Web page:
Arkansas has sent talent to Hollywood ranging from silent film cowboy “Bronco Billy” Anderson and Golden Age crooner Dick Powell, to Academy Award-winning actress Mary Steenburgen and up-and-coming director Jay Russell.
But the cinematic figure most closely identified with Arkansas is Billy Bob Thornton, a Malvern native who has made his home state and its unique people a frequent backdrop for his films.
Nominated for acting Oscars twice (as best actor in “Sling Blade” in 1997 and as best supporting actor in “A Simple Plan” in 1999), Thornton actually took home the award for writing the screenplay for “Sling Blade.”
Though his personal life, including five marriages, and off-screen antics are enough to make more conventional Arkansans wince, Thornton’s loving, authentic portrayal of Arkansas and its people in “Sling Blade” and his earlier sleeper hit, “One False Move,” cover a multitude of sins. Not to mention the dollars dropped by film crews in Cotton Plant, Benton and, most recently, Eureka Springs, where he and Jacksonville product (and Oscar-winning short-feature producer) Lisa Blount filmed “Chrystal.”
Many people never get any closer to Arkansas than the movies they watch — or the TV shows, in the case of last year’s Fox phenomenon “The Simple Life.”
Arkansas has been a player in the film industry with its scenery depicted and people appearing as extras or main characters in more than 70 movies and countless television episodes since the early 1900s.
Still, many negative stereotypes remain, and the state’s film office — yes, it does exist — is trying to change that by appealing to the visual senses of movie watchers worldwide. The Arkansas Film Commission, created in 1979, is working hard to place its product — the state of Arkansas — in front of a hugely varied audience.
For years, the Natural State has been embedded, albeit subconsciously, in the minds of thousands of people with films such as “Gone With the Wind” (1939), whose opening scenes include a glimpse of North Little Rock’s Old Mill, and “Tuskegee Airmen” (1995), which was filmed in Fort Smith.
Consider also the epic “The Blue and the Gray” filmed in 1982 on the streets of Van Buren. Shooting for the television miniseries altered the lives of Van Buren residents for more than six months and brought in millions of dollars in extra revenue.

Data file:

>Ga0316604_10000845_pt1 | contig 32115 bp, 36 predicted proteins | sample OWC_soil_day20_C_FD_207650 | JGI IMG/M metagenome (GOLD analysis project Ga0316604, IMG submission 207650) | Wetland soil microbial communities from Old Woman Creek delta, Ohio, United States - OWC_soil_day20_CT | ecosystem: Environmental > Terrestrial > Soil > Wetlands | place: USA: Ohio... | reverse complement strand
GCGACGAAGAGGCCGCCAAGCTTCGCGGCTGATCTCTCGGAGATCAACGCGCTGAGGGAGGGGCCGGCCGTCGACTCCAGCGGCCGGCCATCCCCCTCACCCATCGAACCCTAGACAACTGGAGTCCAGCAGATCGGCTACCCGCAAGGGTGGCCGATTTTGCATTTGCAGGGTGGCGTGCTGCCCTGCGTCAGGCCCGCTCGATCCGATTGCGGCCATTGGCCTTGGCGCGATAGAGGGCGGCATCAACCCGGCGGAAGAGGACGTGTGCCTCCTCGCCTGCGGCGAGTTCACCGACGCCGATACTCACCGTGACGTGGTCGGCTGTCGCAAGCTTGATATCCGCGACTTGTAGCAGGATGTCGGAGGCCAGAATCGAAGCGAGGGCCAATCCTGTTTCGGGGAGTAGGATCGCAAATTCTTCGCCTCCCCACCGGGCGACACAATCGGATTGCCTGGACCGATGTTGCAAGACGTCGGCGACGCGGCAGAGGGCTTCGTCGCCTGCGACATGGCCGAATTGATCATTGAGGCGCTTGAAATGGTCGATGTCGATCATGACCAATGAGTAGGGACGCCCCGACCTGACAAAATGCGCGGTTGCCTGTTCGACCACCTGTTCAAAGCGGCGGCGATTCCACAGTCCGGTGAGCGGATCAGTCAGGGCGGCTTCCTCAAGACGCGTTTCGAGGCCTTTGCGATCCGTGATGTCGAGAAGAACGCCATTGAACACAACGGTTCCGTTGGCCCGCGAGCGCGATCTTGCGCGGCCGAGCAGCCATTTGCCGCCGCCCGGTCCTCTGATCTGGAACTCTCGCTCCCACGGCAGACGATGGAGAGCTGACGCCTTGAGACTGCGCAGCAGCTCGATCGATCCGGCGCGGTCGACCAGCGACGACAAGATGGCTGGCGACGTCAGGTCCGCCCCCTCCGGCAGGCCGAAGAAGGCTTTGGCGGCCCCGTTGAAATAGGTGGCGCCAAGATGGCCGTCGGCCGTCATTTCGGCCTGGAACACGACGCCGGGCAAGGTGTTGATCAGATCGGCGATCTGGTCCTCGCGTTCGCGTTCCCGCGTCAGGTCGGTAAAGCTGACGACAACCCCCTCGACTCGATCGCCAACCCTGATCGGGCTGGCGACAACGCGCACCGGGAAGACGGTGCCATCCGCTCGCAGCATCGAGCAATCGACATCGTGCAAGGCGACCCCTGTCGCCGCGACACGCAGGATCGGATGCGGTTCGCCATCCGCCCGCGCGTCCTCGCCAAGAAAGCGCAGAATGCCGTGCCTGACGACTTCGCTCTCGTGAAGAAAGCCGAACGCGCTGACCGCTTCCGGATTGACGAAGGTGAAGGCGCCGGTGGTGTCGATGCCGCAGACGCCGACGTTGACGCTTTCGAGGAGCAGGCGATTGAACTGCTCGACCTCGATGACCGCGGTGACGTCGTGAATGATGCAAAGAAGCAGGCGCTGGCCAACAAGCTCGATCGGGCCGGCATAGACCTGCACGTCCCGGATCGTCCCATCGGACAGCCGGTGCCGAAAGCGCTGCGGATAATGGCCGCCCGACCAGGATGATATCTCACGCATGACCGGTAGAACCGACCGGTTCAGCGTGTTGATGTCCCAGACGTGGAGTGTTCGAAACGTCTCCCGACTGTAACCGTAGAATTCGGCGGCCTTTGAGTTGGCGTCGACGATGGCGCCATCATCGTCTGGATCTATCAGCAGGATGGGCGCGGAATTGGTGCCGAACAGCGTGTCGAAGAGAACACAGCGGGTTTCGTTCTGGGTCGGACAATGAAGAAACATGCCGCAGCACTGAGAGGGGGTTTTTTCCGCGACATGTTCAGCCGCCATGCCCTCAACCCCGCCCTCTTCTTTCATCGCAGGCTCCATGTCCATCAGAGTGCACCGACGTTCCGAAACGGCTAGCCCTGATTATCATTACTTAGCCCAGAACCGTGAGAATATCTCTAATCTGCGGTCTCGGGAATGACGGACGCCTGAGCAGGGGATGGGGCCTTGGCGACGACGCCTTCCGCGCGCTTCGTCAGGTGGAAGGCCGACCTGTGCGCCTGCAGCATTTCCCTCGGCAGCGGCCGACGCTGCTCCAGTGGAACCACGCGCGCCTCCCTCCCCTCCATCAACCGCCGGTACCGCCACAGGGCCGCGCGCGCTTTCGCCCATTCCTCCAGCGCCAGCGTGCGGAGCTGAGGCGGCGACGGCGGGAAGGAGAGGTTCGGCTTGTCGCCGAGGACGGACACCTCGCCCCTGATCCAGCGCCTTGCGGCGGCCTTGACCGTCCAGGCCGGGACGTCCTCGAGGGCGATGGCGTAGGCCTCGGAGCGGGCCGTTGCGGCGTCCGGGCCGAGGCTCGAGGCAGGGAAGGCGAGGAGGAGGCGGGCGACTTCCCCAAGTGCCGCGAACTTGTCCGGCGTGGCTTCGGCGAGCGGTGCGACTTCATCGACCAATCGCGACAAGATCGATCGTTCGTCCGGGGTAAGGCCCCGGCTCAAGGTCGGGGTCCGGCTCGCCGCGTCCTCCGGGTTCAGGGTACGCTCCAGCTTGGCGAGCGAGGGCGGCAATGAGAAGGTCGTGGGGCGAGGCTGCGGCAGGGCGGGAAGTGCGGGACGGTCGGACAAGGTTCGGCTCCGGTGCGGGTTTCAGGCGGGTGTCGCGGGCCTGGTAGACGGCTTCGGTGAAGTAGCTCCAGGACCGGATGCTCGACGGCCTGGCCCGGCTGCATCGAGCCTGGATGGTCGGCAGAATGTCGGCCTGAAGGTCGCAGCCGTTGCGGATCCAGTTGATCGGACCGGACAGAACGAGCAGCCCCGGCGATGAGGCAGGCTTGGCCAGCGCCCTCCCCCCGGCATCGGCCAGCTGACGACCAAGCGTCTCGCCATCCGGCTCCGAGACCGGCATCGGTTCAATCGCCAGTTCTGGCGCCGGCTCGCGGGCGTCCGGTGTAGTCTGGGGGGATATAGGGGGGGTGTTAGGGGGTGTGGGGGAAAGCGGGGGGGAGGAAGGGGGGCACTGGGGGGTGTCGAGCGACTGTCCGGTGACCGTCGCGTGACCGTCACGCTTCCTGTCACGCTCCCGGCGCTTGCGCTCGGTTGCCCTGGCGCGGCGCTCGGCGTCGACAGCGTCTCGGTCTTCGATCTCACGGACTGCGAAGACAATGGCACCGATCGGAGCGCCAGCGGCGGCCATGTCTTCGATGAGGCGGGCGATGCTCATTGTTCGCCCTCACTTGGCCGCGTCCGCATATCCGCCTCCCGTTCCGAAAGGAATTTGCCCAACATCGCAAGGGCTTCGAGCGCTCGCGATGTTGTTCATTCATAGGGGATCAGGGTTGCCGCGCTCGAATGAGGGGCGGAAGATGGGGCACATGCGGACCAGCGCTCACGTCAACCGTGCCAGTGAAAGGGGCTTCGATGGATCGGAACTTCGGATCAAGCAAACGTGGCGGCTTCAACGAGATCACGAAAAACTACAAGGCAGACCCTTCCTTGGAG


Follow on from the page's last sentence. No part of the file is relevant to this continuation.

Other cities made famous by film include Lepanto, population 2,133, which was the backdrop for the made-for-TV version of Arkansas native John Grisham’s best-seller “A Painted House.” Calico Rock was the site of “The Bootleggers,” filmed in 1973. Altus, of course, embodied “The Simple Life” in last year’s “reality” series.
But Arkansas first made its way onto the movie screen in 1929 in the all-black film “Hallelujah,” whose budget was a reported $600,000. The movie was shot in east Arkansas and floundered at the box office, according to the Arkansas Department of Parks & Tourism.
Arkansas currently does not require registration for filming, said Arkansas Film Commissioner Joe Glass, nor do all producers work with the film office to secure locations. Requiring registration is left up to the cities, so there’s no way to know exactly how many films are under way in the state at any given time.
But one can be sure, Glass said, that not a month goes by without Hollywood studios or novice filmmakers somewhere in the state, using its scenic beauty as a backdrop and local talent in various scenes.
In November, the Arts & Entertainment Television Network sent three crews to Eureka Springs to film a two-hour TV special called, “Ultimate Holiday Town USA.” The eccentric city on a hill occupied seven minutes of the cable channel’s program, giving the community of 2,000 a heck-of-a-lot of free advertising, said Eureka Springs’ director of marketing Lynn Berry.
“You just can’t buy that kind of exposure,” she said.
Seven minutes of commercial air time in the December program would have cost the tourist destination upwards of $350,000.
Eureka Springs isn’t a stranger to the big screen. Everything from automobile commercials to feature-length films like “Chrystal” have been shot in the Victorian village. An independent film will be shot there beginning in February, said Berry. Eureka Springs — with its landmark Christ of the Ozarks statue — is also expected to be a stop in the road-trip story line of “Elizabethtown,” a project of Oscar-winning writer-director Cameron Crowe.
“The impact [of shooting in Eureka Springs] will be wonderful,” said Berry.
The Simple Life
Not since the TV series “Evening Shade” (which was actually filmed in Los Angeles) ended its four-year run in 1994 has an Arkansas town played a major role on television. Not, that is, until “The Simple Life.”
Filming began late last spring for the “reality” show starring heiresses Paris Hilton and Nicole Richie. The debutantes spent six weeks in Altus (population 817) trying to assimilate into their new surroundings, performing various jobs while becoming the talk of the small Ozarks town.
Arkansas officials say shows such as “The Simple Life” aren’t demeaning; rather, they exhibit special qualities about the state’s people.
“I think (‘The Simple Life’) shows how friendly Arkansas’ people are and how patient we are,” said Jim Pickens, the former director of the Arkansas Department of Economic Development. “It would be a stretch to make fun of Arkansas with those two clueless, young spoiled brats.”
Indeed, the young women’s antics tried the patience of their host family, the Ledings, as well as their employers at a dairy farm and a local Sonic Drive-In.
“(They) turned out to be real sweet girls. They were still spoiled, and I think the town probably had all of them and their special needs that they wanted to see for a while,” Film Commissioner Glass said.